• Use Dynamic DNS: If your IP camera has a dynamic IP address that changes frequently, you can use Dynamic DNS (DDNS) to map a hostname to your IP camera’s current IP address. This will allow you to access your IP camera using the hostname instead of the IP address, and the hostname will automatically update when the IP address changes.
  • Set up a reverse proxy: You can set up a reverse proxy on a server with a public IP address and route incoming traffic to the IP camera. This will allow you to access the IP camera from the internet using the public IP address of the server.

It’s important to note that some of these methods may require advanced networking skills and may also expose your IP camera to security risks. Before attempting to bypass CGNAT, it’s best to consult your ISP or a network professional to ensure that you do so safely and legally.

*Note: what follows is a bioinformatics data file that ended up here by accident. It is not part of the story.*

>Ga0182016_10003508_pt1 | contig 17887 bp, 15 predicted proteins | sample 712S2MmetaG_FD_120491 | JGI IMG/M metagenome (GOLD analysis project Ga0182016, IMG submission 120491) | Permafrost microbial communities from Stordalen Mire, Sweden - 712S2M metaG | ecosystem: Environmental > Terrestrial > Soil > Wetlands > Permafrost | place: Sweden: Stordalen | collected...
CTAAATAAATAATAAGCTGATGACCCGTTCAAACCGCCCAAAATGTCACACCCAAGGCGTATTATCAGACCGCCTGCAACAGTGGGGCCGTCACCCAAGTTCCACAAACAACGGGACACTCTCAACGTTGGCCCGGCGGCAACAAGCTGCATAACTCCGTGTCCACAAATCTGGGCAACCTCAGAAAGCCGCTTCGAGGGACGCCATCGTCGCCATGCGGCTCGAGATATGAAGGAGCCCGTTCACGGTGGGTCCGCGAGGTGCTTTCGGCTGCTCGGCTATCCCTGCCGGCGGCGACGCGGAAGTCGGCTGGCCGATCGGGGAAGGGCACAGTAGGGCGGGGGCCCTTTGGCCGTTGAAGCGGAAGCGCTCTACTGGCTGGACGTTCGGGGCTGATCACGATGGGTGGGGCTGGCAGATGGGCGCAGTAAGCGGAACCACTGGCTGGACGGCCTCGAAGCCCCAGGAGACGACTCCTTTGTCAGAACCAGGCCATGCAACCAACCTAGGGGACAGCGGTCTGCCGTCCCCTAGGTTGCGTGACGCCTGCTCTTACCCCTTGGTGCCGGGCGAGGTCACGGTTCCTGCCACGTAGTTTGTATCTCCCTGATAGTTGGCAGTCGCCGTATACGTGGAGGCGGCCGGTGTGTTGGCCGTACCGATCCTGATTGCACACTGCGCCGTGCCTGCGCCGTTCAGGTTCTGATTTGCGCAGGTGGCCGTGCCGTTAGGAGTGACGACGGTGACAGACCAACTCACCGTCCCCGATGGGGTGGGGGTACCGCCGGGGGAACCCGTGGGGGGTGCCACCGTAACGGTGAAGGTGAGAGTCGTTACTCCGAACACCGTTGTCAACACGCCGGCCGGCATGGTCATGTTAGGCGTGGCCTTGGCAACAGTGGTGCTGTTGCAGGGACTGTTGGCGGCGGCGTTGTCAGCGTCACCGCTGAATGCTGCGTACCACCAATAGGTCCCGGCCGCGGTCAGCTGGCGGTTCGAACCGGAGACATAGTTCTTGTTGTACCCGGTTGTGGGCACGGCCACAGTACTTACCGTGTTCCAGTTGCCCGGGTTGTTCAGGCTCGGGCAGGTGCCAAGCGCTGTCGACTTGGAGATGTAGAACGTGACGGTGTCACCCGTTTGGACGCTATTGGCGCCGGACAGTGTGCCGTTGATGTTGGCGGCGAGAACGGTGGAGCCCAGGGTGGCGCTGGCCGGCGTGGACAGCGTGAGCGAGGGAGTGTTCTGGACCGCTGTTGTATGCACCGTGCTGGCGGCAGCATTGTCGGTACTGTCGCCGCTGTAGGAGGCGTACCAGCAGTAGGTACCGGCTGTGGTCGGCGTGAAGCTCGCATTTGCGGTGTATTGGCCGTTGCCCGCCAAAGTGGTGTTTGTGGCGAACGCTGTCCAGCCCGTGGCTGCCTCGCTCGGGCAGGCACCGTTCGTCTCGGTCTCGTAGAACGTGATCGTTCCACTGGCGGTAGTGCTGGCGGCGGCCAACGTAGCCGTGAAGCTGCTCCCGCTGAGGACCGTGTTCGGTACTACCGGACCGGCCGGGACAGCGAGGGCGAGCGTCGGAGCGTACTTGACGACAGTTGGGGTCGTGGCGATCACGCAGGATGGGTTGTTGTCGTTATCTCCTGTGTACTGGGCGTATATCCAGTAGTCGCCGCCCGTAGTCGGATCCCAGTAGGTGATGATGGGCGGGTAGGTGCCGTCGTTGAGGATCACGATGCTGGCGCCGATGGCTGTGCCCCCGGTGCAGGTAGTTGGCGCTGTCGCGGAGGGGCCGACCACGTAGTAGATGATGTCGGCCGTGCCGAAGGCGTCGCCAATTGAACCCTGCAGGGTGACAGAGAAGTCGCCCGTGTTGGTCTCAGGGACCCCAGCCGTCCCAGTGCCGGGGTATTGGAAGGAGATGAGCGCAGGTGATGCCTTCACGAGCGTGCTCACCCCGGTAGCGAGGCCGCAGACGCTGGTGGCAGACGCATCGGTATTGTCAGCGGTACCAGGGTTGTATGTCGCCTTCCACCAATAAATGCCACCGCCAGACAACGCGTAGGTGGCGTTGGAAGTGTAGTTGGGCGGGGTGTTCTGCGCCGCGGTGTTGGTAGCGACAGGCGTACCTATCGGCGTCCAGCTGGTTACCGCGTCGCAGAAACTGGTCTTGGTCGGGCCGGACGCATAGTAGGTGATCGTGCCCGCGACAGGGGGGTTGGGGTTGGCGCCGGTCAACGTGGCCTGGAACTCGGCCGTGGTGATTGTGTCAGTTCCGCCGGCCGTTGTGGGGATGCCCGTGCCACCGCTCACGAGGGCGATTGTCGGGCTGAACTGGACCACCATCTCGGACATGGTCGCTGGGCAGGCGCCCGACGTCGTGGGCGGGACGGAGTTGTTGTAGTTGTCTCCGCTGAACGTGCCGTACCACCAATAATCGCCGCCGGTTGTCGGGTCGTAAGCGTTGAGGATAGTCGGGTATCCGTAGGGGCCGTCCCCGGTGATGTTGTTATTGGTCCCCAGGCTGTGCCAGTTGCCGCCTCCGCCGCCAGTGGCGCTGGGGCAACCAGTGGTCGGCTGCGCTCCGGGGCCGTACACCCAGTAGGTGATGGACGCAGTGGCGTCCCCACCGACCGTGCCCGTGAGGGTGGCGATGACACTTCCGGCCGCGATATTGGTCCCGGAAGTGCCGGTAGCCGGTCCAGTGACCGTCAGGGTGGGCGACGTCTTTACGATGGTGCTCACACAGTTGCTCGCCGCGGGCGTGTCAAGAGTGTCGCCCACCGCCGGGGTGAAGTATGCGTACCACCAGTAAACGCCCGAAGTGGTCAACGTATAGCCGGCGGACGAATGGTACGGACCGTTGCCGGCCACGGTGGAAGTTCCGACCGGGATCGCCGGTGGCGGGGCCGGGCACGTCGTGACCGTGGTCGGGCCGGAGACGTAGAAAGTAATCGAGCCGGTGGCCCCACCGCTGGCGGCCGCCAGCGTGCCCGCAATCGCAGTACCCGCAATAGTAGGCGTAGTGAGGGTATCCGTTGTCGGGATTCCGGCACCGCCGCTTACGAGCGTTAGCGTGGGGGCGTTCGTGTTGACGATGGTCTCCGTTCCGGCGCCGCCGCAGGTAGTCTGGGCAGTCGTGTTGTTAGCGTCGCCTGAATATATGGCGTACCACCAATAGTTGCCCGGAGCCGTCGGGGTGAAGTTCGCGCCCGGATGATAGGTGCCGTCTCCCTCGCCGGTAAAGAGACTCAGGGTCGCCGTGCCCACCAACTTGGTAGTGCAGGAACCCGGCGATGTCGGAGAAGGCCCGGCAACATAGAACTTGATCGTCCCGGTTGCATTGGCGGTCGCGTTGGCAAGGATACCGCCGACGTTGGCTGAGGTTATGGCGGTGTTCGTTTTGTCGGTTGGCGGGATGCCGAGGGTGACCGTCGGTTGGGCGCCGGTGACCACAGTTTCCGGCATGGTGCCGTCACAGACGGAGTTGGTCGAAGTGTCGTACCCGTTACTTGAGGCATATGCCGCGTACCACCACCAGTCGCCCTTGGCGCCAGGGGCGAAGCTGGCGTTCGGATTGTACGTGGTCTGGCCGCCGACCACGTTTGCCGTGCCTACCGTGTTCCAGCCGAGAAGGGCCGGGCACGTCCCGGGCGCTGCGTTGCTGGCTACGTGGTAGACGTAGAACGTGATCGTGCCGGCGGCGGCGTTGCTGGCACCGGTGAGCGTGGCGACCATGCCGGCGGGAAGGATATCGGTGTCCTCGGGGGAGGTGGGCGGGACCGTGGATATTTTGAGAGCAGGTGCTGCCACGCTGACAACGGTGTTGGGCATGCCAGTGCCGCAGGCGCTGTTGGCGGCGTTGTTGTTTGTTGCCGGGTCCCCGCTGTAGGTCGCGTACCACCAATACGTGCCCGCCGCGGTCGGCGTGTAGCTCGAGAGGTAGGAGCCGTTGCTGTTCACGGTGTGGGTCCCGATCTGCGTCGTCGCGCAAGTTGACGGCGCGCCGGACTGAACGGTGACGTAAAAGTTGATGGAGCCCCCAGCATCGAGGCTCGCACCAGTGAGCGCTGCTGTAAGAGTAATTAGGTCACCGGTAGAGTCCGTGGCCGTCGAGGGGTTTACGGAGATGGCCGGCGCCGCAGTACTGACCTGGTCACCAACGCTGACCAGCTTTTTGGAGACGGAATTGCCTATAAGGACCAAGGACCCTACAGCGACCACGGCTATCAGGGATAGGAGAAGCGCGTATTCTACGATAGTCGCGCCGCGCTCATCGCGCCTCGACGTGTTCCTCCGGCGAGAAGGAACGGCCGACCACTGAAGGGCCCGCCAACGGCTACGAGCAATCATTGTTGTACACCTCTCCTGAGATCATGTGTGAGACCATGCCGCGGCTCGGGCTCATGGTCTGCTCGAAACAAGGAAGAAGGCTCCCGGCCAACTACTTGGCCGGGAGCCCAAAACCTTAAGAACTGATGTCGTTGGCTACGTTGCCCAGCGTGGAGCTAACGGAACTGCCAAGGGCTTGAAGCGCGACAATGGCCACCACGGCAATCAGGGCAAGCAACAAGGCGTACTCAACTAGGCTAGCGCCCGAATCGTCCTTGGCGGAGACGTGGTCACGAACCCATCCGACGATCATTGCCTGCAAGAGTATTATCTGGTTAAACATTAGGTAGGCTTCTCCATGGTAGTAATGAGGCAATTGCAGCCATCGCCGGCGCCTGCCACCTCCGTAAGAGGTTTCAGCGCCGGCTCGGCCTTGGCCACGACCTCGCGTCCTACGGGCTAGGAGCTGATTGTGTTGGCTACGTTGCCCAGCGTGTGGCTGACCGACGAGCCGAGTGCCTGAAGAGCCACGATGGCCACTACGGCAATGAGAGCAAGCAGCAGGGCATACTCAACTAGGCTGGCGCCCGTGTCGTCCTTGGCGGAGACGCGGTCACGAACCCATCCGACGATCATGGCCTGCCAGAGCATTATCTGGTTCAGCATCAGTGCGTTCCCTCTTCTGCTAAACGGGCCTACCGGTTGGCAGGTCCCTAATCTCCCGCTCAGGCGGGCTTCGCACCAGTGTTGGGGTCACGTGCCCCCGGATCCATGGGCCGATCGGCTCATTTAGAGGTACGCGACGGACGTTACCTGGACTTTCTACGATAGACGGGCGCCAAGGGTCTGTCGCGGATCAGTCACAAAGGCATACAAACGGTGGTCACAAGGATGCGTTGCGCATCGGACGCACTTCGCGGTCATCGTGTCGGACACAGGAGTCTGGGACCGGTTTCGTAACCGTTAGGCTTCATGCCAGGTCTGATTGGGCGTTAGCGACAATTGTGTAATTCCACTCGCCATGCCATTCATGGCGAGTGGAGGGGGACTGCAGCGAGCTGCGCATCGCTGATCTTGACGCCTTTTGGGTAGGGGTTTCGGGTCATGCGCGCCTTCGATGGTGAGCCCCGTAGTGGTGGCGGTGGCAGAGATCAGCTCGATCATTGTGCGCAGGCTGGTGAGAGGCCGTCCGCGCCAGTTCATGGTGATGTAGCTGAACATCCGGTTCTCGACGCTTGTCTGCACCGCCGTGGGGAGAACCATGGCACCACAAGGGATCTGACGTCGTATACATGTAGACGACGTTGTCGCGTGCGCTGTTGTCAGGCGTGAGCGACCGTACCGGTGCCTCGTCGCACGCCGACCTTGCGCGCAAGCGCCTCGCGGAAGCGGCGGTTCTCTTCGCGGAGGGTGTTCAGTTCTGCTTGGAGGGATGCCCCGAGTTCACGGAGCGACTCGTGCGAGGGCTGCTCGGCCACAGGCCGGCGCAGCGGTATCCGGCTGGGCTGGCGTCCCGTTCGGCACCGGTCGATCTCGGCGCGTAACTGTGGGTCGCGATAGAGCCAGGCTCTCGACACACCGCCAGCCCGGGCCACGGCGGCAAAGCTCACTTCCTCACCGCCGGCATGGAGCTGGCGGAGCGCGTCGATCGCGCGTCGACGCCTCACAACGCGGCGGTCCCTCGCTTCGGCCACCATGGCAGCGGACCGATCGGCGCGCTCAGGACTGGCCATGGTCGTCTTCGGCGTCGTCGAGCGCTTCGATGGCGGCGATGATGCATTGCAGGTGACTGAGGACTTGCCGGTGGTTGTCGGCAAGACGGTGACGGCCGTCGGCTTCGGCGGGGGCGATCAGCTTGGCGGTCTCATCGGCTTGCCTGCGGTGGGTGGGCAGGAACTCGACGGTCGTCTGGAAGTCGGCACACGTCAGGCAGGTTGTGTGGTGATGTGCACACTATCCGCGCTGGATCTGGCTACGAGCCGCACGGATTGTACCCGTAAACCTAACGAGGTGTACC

Carrier Grade NAT Pros and Cons

Pros and cons of solutions to bypass Carrier Grade NAT

Using a VPN

Pros:

    • Easy to set up and use
    • Encrypts internet traffic for privacy and security
    • Can provide a public IP address different from the one assigned by your ISP

Cons:

    • Can slow down internet speeds, especially if the VPN server is far away
    • May be blocked by your ISP or the IP camera
    • Can be expensive, depending on the VPN service you use

Port Forwarding

Pros:

    • Can allow direct access to your IP camera from the internet
    • No encryption of internet traffic, so speeds are not slowed down

Cons:

    • Requires advanced networking skills to set up and configure
    • Can expose your IP camera to security risks if not set up properly
    • May be blocked by your ISP or the IP camera

Using Dynamic DNS

Pros:

    • Easy to set up and use
    • Can allow direct access to your IP camera from the internet using a hostname

Cons:

    • Can expose your IP camera to security risks if not set up properly
    • May be blocked by your ISP or the IP camera

Setting up a reverse proxy

Pros:

    • Can allow direct access to your IP camera from the internet using a public IP address
    • Can provide encryption of internet traffic for privacy and security

Cons: